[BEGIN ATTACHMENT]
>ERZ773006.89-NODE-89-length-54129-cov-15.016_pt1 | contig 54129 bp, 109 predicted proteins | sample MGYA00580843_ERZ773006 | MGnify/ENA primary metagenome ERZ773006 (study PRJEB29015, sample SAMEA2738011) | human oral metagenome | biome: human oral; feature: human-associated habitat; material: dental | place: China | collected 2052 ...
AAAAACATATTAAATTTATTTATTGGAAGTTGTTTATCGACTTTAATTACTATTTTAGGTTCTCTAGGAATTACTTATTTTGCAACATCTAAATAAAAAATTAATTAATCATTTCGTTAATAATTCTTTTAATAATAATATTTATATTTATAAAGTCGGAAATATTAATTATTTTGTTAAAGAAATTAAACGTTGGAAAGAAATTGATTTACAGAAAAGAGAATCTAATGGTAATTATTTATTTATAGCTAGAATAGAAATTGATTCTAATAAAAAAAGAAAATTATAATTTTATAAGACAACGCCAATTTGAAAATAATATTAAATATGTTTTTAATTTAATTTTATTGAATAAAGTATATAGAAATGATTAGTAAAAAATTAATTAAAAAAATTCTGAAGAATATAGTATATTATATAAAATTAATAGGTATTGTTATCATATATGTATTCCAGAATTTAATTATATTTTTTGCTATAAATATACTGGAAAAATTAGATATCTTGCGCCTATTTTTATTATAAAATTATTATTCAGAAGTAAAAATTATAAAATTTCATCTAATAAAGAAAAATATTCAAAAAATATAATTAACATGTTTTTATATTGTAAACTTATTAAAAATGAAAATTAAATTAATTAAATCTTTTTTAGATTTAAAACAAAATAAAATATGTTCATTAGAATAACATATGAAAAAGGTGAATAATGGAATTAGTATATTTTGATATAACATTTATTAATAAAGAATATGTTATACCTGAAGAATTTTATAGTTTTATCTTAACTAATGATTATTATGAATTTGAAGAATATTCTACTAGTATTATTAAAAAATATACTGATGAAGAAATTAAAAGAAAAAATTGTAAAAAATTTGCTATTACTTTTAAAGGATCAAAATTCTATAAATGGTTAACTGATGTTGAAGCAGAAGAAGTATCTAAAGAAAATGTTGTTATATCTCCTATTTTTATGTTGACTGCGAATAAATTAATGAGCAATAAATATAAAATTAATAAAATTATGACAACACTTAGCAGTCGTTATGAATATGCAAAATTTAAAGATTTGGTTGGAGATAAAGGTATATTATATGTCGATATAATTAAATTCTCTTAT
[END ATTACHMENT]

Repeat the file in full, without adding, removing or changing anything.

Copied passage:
>ERZ773006.89-NODE-89-length-54129-cov-15.016_pt1 | contig 54129 bp, 109 predicted proteins | sample MGYA00580843_ERZ773006 | MGnify/ENA primary metagenome ERZ773006 (study PRJEB29015, sample SAMEA2738011) | human oral metagenome | biome: human oral; feature: human-associated habitat; material: dental | place: China | collected 2052 ...
AAAAACATATTAAATTTATTTATTGGAAGTTGTTTATCGACTTTAATTACTATTTTAGGTTCTCTAGGAATTACTTATTTTGCAACATCTAAATAAAAAATTAATTAATCATTTCGTTAATAATTCTTTTAATAATAATATTTATATTTATAAAGTCGGAAATATTAATTATTTTGTTAAAGAAATTAAACGTTGGAAAGAAATTGATTTACAGAAAAGAGAATCTAATGGTAATTATTTATTTATAGCTAGAATAGAAATTGATTCTAATAAAAAAAGAAAATTATAATTTTATAAGACAACGCCAATTTGAAAATAATATTAAATATGTTTTTAATTTAATTTTATTGAATAAAGTATATAGAAATGATTAGTAAAAAATTAATTAAAAAAATTCTGAAGAATATAGTATATTATATAAAATTAATAGGTATTGTTATCATATATGTATTCCAGAATTTAATTATATTTTTTGCTATAAATATACTGGAAAAATTAGATATCTTGCGCCTATTTTTATTATAAAATTATTATTCAGAAGTAAAAATTATAAAATTTCATCTAATAAAGAAAAATATTCAAAAAATATAATTAACATGTTTTTATATTGTAAACTTATTAAAAATGAAAATTAAATTAATTAAATCTTTTTTAGATTTAAAACAAAATAAAATATGTTCATTAGAATAACATATGAAAAAGGTGAATAATGGAATTAGTATATTTTGATATAACATTTATTAATAAAGAATATGTTATACCTGAAGAATTTTATAGTTTTATCTTAACTAATGATTATTATGAATTTGAAGAATATTCTACTAGTATTATTAAAAAATATACTGATGAAGAAATTAAAAGAAAAAATTGTAAAAAATTTGCTATTACTTTTAAAGGATCAAAATTCTATAAATGGTTAACTGATGTTGAAGCAGAAGAAGTATCTAAAGAAAATGTTGTTATATCTCCTATTTTTATGTTGACTGCGAATAAATTAATGAGCAATAAATATAAAATTAATAAAATTATGACAACACTTAGCAGTCGTTATGAATATGCAAAATTTAAAGATTTGGTTGGAGATAAAGGTATATTATATGTCGATATAATTAAATTCTCTTAT